150 Years Ago This Week: ‘We cannot escape history’

December 1862

As December 1862 began, it was a far different military picture than it had been a few months before. Confederate troops had been victorious on the peninsula at Richmond and in northern Virginia, and for a brief time in Kentucky, but now toward year’s end, the long term outlook for the Confederacy seemed anything but bright. Federal armies under Gen. Ambrose Burnside were at the gates of Fredericksburg, in mid-Tennessee under Gen. William Rosecrans near Murfreesboro, and under Gen. Ulysses Grant in Mississippi, preparing for a drive on Vicksburg. Lesser Union forces were facing Confederate troops in Arkansas, New Orleans, and along the coasts of Texas, Georgia and the Carolinas. Off-shore, there was the Federal blockade, and beyond that, the Confederate raider CSS Alabama went after Union shipping.

Politically, Confederate President Jefferson Davis was trying to direct all of the Confederate government’s operations, trying to obtain men and supplies from his governors, and trying to protect the vulnerable points of his nation. In Washington, President Lincoln faced negative reactions to his emancipation proclamation, resistance to the military draft, Democratic victories in the November elections and sensitive military commanders. The third session of the 37th U.S. Congress met on Monday, Dec. 1, where Lincoln presented his State of the Union message. Foreign relations were satisfactory, commerce was generally in good shape and Federal receipts exceeded expenditures. Mr. Lincoln also presented three proposed Constitutional amendments: that every state which abolished slavery before 1900 would be compensated; that all slaves who were freed during the war would remain free and their loyal owners compensated; and that Congress would provide for colonization outside of the U.S. of all free blacks with their consent.

Mr. Lincoln concluded his message: “As our case is new, we must think anew and act anew. We must disenthrall ourselves, and then we shall save our country. Fellow citizens, we cannot escape history. In giving freedom to the slave, we assure freedom to the free – honorable alike in what we give, and what we preserve. We shall nobly save, or mainly lose, the last best, hope of earth.” Elsewhere on this first day of December, there was fighting between forces in Virginia, in western Virginia, and in Tennessee. At Fredericksburg, Va., Gen. Thomas Jackson’s troops arrived from their march from Winchester in the Shenandoah Valley, and formed the right of Gen. Robert E. Lee’s army on the high ground beyond the town.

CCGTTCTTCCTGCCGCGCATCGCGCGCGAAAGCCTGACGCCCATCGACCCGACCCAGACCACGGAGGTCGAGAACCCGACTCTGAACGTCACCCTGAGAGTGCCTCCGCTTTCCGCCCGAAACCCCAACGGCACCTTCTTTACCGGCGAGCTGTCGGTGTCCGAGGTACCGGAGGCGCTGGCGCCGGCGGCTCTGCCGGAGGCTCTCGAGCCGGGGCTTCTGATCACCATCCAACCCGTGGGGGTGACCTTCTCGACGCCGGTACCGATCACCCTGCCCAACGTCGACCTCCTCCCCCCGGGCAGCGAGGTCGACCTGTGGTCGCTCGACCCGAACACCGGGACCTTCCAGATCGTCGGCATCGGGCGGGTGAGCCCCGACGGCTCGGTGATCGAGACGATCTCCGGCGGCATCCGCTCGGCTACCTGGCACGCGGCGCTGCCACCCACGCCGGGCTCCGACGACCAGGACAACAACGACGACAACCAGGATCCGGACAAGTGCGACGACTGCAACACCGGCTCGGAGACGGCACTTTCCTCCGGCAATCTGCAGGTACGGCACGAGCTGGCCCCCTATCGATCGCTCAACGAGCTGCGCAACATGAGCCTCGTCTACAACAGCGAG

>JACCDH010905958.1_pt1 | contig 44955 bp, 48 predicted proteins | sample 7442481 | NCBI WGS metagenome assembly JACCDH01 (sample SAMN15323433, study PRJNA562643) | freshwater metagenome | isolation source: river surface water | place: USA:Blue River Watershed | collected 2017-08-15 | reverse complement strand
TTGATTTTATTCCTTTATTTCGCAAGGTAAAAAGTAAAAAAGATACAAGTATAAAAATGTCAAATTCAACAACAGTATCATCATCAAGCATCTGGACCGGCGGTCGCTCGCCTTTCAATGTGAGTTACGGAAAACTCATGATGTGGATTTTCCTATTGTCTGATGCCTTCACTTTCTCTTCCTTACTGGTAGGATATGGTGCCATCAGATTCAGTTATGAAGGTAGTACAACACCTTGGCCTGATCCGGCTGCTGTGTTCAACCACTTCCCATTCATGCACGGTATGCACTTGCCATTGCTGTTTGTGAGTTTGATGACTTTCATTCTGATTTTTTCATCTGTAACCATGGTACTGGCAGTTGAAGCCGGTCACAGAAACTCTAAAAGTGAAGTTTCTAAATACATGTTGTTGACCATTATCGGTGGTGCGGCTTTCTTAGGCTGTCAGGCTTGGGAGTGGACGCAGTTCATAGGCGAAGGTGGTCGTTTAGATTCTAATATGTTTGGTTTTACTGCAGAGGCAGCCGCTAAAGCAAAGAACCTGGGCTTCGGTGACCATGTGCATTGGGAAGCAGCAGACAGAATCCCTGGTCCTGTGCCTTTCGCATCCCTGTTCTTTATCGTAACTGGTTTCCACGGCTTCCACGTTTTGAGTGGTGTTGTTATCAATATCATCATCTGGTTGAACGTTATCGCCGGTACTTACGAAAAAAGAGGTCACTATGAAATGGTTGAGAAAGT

On Dec. 2 and 3, skirmishing and fighting continued as the two opposing forces moved into positions on both sides of the Rappahannock River at Fredericksburg. A Federal reconnaissance was made between Harpers Ferry and Winchester; Winchester was captured by Union troops with a loss of 145 Confederate defenders. At Saline, in the Indian Territory (now Oklahoma), there was a brisk fight. An attack was made on a Union forage train on the Hardin Pike near Nashville. In Mississippi, Gen. Grant’s troops pressed the Confederates opposing them along the Yoknapatawpha River. Grenada, Miss. was captured by Grant’s troops, causing the Southerners there to destroy 15 locomotives and 100 rail cars. The next day, Confederate Gen. Joseph E. Johnston assumed overall command of Confederate forces in the western theatre of the war. In Minnesota, citizens attacked Indian prisoners at Mankato, where they had been captured in the Sioux uprising. Gen. Grant’s cavalry was unsuccessful in a sharp fight on the Mississippi Central Railroad at Coffeyville, Miss. on Friday, Dec. 5.

Arthur Candenquist
About Arthur Candenquist 193 Articles

A long-time historian, researcher, lecturer and author, Arthur Candenquist serves as secretary-treasurer of the Rappahannock County Sesquicentennial Committee. He can be reached at AC9725@cs.com.